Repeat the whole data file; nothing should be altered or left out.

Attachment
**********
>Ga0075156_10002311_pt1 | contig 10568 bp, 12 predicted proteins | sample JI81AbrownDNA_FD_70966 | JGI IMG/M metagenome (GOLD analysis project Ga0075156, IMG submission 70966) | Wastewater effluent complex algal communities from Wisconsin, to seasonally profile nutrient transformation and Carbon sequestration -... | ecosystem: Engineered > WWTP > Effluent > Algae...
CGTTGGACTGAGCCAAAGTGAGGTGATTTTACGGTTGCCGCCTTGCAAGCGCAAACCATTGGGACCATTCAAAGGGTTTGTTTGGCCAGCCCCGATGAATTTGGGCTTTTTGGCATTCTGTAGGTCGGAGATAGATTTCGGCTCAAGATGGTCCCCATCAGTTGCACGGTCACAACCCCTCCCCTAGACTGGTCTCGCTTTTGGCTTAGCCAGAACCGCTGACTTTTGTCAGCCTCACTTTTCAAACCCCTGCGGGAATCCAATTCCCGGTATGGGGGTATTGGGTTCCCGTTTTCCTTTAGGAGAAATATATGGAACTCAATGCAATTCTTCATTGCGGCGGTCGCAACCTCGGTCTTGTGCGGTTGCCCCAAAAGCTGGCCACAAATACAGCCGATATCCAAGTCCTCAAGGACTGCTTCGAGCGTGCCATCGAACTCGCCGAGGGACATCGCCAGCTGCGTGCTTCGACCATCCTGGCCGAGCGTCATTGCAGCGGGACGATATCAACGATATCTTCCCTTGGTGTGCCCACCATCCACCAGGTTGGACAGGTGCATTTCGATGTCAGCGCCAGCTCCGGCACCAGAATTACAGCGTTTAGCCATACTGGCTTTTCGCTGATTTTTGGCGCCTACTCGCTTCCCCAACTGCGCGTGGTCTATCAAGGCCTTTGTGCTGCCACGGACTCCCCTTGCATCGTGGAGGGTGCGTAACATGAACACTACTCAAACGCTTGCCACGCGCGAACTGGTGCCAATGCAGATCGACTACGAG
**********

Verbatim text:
>Ga0075156_10002311_pt1 | contig 10568 bp, 12 predicted proteins | sample JI81AbrownDNA_FD_70966 | JGI IMG/M metagenome (GOLD analysis project Ga0075156, IMG submission 70966) | Wastewater effluent complex algal communities from Wisconsin, to seasonally profile nutrient transformation and Carbon sequestration -... | ecosystem: Engineered > WWTP > Effluent > Algae...
CGTTGGACTGAGCCAAAGTGAGGTGATTTTACGGTTGCCGCCTTGCAAGCGCAAACCATTGGGACCATTCAAAGGGTTTGTTTGGCCAGCCCCGATGAATTTGGGCTTTTTGGCATTCTGTAGGTCGGAGATAGATTTCGGCTCAAGATGGTCCCCATCAGTTGCACGGTCACAACCCCTCCCCTAGACTGGTCTCGCTTTTGGCTTAGCCAGAACCGCTGACTTTTGTCAGCCTCACTTTTCAAACCCCTGCGGGAATCCAATTCCCGGTATGGGGGTATTGGGTTCCCGTTTTCCTTTAGGAGAAATATATGGAACTCAATGCAATTCTTCATTGCGGCGGTCGCAACCTCGGTCTTGTGCGGTTGCCCCAAAAGCTGGCCACAAATACAGCCGATATCCAAGTCCTCAAGGACTGCTTCGAGCGTGCCATCGAACTCGCCGAGGGACATCGCCAGCTGCGTGCTTCGACCATCCTGGCCGAGCGTCATTGCAGCGGGACGATATCAACGATATCTTCCCTTGGTGTGCCCACCATCCACCAGGTTGGACAGGTGCATTTCGATGTCAGCGCCAGCTCCGGCACCAGAATTACAGCGTTTAGCCATACTGGCTTTTCGCTGATTTTTGGCGCCTACTCGCTTCCCCAACTGCGCGTGGTCTATCAAGGCCTTTGTGCTGCCACGGACTCCCCTTGCATCGTGGAGGGTGCGTAACATGAACACTACTCAAACGCTTGCCACGCGCGAACTGGTGCCAATGCAGATCGACTACGAG